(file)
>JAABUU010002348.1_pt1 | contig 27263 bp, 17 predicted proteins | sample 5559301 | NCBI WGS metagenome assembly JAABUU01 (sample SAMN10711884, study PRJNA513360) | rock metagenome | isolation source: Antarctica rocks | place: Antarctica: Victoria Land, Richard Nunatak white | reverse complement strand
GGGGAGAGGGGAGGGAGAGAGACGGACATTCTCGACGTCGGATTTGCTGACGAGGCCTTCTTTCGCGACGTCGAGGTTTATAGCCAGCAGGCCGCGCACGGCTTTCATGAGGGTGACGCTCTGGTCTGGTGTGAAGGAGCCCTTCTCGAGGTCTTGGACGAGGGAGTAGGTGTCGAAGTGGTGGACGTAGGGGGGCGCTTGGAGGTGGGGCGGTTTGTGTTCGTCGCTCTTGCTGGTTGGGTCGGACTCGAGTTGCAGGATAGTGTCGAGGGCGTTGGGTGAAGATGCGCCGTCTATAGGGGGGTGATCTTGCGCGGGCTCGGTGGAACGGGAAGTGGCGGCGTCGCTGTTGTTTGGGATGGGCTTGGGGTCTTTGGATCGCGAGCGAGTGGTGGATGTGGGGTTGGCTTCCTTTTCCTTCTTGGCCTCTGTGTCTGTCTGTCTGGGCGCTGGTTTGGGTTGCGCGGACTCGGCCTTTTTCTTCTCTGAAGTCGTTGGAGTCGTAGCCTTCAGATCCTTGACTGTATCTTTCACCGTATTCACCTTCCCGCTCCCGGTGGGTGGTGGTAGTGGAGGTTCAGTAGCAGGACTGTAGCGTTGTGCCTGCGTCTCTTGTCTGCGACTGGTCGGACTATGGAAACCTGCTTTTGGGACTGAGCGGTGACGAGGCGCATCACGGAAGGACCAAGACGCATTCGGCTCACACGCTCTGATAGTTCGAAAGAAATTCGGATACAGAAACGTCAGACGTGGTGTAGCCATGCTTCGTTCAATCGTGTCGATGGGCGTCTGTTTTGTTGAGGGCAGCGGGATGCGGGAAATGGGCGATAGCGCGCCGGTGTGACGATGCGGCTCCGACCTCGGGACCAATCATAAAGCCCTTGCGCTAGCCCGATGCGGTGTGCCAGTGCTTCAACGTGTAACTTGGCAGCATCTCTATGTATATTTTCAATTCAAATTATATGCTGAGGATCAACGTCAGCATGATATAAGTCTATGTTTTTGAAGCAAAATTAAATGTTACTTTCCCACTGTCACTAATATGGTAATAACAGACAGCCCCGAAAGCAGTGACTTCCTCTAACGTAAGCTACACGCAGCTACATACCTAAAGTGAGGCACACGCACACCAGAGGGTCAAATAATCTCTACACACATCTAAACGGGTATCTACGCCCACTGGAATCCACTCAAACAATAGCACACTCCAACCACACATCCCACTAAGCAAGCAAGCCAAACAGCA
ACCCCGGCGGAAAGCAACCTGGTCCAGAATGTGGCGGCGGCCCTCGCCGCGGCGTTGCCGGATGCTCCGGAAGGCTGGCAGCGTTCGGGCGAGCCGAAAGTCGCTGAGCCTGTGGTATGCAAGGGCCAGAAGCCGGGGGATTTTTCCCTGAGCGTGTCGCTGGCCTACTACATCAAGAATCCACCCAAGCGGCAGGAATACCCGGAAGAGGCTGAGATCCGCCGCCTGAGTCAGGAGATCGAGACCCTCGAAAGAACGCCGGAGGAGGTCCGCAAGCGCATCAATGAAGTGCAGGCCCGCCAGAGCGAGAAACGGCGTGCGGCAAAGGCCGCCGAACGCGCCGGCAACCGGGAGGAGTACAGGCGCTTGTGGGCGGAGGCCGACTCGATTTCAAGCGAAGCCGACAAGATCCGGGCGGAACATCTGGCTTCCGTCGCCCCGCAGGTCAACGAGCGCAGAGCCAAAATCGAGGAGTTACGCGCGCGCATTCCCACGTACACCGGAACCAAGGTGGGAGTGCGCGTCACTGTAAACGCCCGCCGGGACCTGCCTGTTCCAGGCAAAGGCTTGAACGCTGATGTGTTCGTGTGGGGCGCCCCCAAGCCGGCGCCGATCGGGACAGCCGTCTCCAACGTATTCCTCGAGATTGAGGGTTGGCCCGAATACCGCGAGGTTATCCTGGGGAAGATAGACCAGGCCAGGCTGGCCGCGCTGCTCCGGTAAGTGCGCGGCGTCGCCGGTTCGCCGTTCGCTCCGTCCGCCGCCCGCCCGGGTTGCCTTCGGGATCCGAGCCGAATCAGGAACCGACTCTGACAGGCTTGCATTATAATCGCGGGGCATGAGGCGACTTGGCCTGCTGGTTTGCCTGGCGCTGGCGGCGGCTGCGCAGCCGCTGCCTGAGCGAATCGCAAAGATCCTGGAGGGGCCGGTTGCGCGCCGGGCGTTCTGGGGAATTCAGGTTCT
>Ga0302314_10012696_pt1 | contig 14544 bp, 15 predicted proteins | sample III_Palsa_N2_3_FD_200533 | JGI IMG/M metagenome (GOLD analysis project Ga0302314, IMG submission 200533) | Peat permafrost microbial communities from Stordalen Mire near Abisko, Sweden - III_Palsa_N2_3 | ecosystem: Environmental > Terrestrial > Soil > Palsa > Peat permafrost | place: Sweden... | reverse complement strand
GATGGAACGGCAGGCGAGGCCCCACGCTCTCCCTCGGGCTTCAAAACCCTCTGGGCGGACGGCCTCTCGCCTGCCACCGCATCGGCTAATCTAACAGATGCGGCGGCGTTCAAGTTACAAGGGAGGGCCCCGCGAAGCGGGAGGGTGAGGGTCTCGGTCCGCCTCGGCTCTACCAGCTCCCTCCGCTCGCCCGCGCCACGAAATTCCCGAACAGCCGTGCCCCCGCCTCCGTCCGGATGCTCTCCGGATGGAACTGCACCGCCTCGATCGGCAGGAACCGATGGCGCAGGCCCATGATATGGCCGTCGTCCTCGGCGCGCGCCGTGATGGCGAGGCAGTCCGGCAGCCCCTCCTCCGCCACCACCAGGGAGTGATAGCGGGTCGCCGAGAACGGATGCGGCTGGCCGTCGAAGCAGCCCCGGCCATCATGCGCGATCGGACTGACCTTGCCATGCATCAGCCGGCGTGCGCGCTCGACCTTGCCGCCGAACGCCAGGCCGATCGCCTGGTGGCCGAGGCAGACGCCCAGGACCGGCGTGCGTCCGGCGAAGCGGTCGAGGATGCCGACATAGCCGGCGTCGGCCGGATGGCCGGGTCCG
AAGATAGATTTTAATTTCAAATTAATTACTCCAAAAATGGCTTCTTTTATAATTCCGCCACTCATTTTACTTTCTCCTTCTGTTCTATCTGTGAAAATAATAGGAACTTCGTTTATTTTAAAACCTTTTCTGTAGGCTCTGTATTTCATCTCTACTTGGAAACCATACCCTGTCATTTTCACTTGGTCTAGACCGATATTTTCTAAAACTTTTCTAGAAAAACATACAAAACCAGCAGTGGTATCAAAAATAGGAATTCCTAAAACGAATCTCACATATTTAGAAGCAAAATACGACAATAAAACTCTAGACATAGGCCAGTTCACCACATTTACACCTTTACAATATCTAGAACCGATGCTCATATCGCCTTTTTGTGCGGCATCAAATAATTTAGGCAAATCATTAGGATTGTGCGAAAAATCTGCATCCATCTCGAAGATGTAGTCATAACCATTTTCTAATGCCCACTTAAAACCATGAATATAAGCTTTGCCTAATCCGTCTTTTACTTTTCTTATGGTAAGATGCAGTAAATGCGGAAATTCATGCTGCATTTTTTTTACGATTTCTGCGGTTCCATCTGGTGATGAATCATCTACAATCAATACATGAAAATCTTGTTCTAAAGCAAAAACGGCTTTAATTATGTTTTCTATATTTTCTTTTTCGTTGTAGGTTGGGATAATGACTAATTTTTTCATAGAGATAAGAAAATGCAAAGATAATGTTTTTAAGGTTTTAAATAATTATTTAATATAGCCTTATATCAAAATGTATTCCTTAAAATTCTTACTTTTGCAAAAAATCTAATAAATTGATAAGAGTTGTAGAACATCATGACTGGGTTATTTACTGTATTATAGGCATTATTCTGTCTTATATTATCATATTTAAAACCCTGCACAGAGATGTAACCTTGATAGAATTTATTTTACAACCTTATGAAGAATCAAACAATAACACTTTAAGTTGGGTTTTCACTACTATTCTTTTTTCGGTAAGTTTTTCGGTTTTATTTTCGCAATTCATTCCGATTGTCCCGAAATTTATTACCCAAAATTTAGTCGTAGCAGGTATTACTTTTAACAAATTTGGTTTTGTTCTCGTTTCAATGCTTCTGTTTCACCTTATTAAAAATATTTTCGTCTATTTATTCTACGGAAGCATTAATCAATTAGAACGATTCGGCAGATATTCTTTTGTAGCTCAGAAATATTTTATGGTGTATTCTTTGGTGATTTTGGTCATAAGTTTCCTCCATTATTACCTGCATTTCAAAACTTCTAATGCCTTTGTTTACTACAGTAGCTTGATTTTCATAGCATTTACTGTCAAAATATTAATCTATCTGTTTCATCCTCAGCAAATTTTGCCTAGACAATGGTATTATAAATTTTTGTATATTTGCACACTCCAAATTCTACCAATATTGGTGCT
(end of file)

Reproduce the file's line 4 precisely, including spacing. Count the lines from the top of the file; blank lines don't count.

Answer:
>Ga0302314_10012696_pt1 | contig 14544 bp, 15 predicted proteins | sample III_Palsa_N2_3_FD_200533 | JGI IMG/M metagenome (GOLD analysis project Ga0302314, IMG submission 200533) | Peat permafrost microbial communities from Stordalen Mire near Abisko, Sweden - III_Palsa_N2_3 | ecosystem: Environmental > Terrestrial > Soil > Palsa > Peat permafrost | place: Sweden... | reverse complement strand